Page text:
We are inviting applications for a fully funded 4-year PhD project in the area of single-molecule biophysics in Dr Bart Hoogenboom’s research group at the London Centre for Nanotechnology, University College London, and in close collaboration with industrial partner Bruker Nano. This funding stream requires applicants to be home students*.
Our research makes extensive use of atomic force microscopy (AFM) as a tool to visualise individual biological molecules and biomolecular complexes [1,2], and we have recently been the first world-wide to resolve the DNA double helix on single, extended DNA molecules by AFM [3,4].
The project aims to further develop AFM methods for determining the structure of individual biological molecules, to be applied and tested on DNA. We are particularly interested in resolving structures that diverge from the Watson-Crick double helix, such as supercoiled DNA bound to gene repressors, and quadruply stranded DNA that has been shown to regulate the expression of certain oncogenes (making it an attractive target for anticancer drugs). DNA minicircles, as developed by our collaborators in the life sciences, form a particularly attractive model “mini-genome” system to study such structures.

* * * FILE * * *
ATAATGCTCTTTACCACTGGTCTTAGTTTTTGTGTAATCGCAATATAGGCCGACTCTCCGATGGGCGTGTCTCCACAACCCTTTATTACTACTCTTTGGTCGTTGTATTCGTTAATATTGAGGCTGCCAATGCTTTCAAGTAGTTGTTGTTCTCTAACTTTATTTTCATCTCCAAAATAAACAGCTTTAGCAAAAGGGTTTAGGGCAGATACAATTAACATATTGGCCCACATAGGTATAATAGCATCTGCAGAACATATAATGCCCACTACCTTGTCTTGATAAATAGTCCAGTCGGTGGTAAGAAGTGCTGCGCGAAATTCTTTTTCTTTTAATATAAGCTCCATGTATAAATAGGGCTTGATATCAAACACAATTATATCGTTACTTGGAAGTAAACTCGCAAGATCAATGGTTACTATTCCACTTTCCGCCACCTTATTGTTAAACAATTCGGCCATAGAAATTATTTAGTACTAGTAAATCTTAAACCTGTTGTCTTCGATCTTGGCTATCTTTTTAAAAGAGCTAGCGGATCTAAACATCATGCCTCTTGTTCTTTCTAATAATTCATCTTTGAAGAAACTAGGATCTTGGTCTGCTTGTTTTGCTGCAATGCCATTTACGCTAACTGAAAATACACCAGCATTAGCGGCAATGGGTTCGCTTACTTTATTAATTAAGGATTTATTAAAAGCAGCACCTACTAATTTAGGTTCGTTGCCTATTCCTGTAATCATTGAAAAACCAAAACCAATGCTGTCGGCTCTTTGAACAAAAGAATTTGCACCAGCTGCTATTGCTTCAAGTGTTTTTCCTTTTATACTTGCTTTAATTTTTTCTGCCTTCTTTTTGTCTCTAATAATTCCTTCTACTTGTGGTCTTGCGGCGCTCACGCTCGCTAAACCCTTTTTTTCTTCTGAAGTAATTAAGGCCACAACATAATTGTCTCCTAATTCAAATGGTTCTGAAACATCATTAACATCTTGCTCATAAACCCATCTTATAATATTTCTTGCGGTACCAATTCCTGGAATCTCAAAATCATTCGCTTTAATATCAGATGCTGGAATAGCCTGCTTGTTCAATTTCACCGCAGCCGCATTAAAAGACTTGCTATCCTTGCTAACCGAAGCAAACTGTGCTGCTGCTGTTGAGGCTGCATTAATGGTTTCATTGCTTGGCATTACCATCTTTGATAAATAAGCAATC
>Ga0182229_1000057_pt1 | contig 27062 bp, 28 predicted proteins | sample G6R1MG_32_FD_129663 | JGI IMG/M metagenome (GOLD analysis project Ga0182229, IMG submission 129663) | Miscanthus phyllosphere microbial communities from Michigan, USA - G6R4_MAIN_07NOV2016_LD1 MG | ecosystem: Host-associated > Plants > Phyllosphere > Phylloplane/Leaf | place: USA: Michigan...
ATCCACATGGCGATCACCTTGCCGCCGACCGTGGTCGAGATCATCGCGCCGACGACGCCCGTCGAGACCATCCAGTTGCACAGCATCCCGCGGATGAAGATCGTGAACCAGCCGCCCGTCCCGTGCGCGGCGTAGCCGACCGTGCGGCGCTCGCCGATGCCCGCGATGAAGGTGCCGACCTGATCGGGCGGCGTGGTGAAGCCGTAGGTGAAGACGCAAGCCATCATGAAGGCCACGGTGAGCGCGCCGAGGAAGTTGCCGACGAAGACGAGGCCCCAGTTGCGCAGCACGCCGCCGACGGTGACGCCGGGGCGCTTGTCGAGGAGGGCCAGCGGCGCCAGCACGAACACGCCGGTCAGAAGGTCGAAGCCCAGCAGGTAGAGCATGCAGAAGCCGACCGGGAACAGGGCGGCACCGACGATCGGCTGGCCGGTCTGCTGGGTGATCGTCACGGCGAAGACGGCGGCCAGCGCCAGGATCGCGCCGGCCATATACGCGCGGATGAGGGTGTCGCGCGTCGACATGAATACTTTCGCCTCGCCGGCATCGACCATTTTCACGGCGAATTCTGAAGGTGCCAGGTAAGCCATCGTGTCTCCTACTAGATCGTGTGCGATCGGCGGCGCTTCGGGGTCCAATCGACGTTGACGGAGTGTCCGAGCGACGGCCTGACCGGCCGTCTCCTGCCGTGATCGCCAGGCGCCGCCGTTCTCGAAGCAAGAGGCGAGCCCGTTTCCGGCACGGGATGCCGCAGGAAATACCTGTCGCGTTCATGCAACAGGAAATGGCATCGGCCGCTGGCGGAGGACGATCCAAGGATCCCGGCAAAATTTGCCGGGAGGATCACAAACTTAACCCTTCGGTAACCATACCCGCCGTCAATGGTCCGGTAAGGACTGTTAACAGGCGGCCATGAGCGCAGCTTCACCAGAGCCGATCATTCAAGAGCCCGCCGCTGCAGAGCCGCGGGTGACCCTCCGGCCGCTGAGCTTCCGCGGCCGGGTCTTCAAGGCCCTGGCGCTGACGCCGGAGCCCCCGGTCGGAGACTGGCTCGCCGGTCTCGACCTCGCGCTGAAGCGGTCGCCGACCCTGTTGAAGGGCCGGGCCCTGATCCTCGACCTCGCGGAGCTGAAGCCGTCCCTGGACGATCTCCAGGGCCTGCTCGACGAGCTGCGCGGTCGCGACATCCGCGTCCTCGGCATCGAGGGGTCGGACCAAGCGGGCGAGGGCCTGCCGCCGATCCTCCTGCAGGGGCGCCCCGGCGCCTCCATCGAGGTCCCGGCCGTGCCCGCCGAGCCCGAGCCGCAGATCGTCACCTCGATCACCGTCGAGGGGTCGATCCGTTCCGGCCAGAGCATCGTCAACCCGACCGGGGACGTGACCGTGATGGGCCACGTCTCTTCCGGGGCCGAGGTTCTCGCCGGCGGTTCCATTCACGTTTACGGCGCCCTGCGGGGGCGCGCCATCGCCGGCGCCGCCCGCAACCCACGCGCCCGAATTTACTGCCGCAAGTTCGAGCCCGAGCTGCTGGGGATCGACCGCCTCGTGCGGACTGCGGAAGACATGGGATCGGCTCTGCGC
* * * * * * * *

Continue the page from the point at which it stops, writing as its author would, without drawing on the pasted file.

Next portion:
The student will benefit from extensive research and practical training on the interface between physical and life sciences, and with significant exposure to industrial ways of working.
Stage 1: Send a full CV, including the marks (%) for all (undergraduate) modules completed to date and including a clear description of previous research project experience, as well as a covering letter and contact details of two academic referees, to Dr Bart Hoogenboom ([email protected]
). Applications that do not provide this information cannot be considered.
Stage 2: Suitable applicants will be interviewed, and if successful invited to make a formal application.
This is a fully funded 4-year studentship open to Home/UK students only.
* European Union / EEA nationals who have been ordinarily resident in the UK for a period of at least three years prior to starting the studentship, not including time for higher-education.
 Bestembayeva et al. (2015). Nat Nanotechnol, 10 (1), 60-64. doi:10.1038/nnano.2014.262.
 Leung et al. (2014). eLife, 3, e04247. doi:10.7554/eLife.04247.
 Pyne et al. (2014). Small, 10 (16), 3257-3261. doi:10.1002/smll.201400265.
 Leung et al. (2012). Nano Lett, 12 (7), 3846-3850. doi:10.1021/nl301857p